You can also define actions that occur when the mouse cursor enters or leaves the region containing the link by specifing onMouseOver and onMouseOut event handlers for the link. Additionally, you can specify an onClick event handler that determines the action to occur when the user clicks a link.

A link that has not been clicked is called an unvisited link. A link that has been clicked is known as a visited or followed link. A link that is in the process of being clicked is an active link.

Syntax

<A
  HREF="
location"
  ONCLICK="
clickJScode"
  ONMOUSEOUT="
outJScode"
  ONMOUSEOVER="
overJScode"
  TARGET="
windowName"
>
...
</A>

HREF="location"

specifies a destination URL for the link. The most common value here is a document name or an anchor. To specify a document to open, provide the URL for the document, either as an absolute or relative URL.

An example of an absolute URL is:

     HREF="http://home.netscape.com/index.html"
An example of a relative URL is:

     HREF="documents/nextdoc.html"
To scroll the current document to an anchor, give the name of the anchor preceded by the pound (#) sign. For example:

     HREF="#anchor1"
To open a different document at an anchor, give the URL for the document, followed by the # sign followed by the name of the anchor. For example:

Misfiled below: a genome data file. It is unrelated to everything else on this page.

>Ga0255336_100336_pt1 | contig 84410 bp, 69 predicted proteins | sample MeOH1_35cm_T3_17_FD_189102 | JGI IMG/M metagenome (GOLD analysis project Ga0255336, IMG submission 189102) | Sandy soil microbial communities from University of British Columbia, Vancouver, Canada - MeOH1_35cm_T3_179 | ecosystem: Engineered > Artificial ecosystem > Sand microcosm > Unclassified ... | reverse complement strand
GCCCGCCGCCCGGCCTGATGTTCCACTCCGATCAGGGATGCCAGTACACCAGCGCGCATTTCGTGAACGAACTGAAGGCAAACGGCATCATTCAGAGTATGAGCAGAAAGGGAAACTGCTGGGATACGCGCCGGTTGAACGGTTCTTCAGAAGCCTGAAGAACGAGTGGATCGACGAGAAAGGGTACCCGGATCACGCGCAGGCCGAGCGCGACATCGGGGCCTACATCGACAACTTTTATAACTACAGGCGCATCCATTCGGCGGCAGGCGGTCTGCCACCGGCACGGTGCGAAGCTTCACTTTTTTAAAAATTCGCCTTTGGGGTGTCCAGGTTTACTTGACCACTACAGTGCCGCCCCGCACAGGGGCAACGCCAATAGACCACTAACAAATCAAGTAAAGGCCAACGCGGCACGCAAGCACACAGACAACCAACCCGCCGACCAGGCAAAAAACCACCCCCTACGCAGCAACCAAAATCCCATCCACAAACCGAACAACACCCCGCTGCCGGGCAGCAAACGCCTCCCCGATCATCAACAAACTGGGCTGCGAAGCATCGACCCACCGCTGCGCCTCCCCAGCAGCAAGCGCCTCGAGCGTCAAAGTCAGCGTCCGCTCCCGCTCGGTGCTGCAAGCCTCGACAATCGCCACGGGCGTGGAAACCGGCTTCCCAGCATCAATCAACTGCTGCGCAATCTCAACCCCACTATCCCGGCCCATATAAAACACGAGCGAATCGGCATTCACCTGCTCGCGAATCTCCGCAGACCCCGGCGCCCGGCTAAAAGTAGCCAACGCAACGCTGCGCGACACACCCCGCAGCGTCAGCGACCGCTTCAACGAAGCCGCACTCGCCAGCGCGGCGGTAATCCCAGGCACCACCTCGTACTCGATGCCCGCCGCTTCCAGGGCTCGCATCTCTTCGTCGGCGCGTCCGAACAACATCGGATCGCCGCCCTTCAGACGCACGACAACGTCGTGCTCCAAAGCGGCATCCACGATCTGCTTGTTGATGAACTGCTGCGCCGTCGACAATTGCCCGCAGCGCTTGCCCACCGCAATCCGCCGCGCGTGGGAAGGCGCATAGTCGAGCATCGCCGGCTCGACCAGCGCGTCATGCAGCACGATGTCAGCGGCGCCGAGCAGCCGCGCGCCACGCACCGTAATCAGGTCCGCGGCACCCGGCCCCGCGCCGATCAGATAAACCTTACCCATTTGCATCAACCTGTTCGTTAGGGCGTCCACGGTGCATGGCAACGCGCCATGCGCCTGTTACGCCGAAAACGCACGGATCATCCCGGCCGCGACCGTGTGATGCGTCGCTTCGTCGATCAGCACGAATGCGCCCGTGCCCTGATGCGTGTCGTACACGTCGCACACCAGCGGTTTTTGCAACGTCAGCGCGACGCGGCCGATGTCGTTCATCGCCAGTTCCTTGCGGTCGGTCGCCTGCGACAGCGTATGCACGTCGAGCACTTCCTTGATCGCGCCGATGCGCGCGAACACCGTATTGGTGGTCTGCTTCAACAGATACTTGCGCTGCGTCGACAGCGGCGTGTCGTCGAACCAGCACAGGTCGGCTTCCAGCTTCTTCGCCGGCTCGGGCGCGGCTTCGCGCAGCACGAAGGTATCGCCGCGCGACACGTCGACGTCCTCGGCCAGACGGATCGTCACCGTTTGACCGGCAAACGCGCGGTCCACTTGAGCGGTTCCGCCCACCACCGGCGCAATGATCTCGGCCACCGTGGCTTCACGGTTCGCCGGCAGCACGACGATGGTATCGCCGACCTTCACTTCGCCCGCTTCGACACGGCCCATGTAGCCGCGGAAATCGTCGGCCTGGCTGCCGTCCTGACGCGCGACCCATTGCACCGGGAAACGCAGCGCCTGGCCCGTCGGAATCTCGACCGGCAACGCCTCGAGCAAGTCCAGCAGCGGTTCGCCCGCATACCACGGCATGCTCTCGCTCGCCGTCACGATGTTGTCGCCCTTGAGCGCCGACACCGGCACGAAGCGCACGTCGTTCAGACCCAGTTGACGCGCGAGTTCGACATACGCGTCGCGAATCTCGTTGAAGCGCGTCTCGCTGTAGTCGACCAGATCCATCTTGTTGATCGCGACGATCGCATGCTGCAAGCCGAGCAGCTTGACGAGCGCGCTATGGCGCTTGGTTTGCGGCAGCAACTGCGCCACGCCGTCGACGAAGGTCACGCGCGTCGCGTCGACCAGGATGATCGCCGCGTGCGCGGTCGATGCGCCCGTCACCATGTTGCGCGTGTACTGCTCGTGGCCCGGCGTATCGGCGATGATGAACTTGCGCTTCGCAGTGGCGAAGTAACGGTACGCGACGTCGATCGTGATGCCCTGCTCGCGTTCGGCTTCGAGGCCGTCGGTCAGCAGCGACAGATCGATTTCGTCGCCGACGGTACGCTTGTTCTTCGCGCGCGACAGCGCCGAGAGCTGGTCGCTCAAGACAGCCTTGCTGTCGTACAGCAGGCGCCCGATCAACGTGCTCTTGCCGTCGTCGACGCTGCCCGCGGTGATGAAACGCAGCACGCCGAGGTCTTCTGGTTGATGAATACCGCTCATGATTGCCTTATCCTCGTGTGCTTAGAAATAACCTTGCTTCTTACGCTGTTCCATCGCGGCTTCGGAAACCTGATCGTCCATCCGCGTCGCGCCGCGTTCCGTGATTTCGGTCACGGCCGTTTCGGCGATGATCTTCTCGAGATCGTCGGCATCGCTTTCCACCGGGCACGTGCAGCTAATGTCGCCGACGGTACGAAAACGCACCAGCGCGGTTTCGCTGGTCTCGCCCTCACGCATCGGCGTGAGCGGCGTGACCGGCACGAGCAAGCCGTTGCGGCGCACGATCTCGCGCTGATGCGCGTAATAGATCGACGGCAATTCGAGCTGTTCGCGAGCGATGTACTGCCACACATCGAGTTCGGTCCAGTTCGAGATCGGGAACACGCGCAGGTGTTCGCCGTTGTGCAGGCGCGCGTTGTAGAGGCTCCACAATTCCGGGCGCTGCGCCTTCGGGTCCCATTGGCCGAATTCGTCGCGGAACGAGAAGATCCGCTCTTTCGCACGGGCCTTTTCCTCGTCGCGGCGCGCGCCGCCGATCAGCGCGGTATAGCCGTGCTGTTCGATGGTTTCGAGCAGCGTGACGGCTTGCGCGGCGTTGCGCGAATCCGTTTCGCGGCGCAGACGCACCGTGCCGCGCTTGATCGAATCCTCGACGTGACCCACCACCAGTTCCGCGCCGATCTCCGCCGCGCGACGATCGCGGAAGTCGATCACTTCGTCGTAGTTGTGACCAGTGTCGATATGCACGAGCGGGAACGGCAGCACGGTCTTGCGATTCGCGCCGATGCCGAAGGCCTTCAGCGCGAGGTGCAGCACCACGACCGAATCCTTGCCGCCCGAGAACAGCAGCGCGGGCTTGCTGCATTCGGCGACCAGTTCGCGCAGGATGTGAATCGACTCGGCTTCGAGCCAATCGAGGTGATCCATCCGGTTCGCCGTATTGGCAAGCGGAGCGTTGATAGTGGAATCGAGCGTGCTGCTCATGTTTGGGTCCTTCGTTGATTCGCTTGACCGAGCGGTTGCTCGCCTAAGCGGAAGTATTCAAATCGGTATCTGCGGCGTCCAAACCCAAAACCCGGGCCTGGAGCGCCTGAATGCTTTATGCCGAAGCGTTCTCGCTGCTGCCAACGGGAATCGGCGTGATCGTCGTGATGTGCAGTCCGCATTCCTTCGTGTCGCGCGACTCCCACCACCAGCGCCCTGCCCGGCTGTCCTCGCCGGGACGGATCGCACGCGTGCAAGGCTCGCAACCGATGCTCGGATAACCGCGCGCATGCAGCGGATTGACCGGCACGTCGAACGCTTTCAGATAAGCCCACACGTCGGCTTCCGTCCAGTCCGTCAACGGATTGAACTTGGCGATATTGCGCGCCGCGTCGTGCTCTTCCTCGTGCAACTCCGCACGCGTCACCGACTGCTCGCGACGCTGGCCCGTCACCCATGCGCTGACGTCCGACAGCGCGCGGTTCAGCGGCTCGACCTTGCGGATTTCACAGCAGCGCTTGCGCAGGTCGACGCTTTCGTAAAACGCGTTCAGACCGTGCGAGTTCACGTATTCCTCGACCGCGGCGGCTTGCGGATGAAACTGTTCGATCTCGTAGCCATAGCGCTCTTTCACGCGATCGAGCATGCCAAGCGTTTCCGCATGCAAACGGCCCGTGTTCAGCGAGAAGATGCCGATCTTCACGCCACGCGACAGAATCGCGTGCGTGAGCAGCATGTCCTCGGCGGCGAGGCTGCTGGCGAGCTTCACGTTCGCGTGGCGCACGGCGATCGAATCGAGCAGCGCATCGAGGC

HREF="documents/nextdoc.html"
The HREF attribute can also be a URL that sends a message, points to files located on an FTP server, runs arbitrary JavaScript code, opens local files, points to a gopher server, or reads news groups. See URLS for a discussion of the different kinds of URLs.

ONCLICK="clickJScode"

specifies JavaScript code to execute when a user clicks the link. If you supply a value for the ONCLICK attribute, the specified action overrides the default link behavior.For information about JavaScript, see the JavaScript Guide or the JavaScript Reference.

ONMOUSEOUT="outJScode"

specifies JavaScript code to execute when a user moves the mouse cursor out of the link or anchor.

ONMOUSEOVER="overJScode"

specifies JavaScript code to execute when a user moves the mouse pointer over the image or link text. .

TARGET="windowName"

specifies a window in which to show the destination document (if the link's action is to scroll or open a document). If the named window is not already open, a new window with that name opens. Navigator 2.0

Special target values are:

Example

P>You can find all the latest news from Netscape at
<A HREF="http://home.netscape.com/index.html">Netscape's Home Page</A>.
The file links.htm shows this example in action in a separate window. This file also illustrates many additional different uses of links.


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Last Updated: 01/26/98 21:33:44


Copyright 1998 Netscape Communications Corporation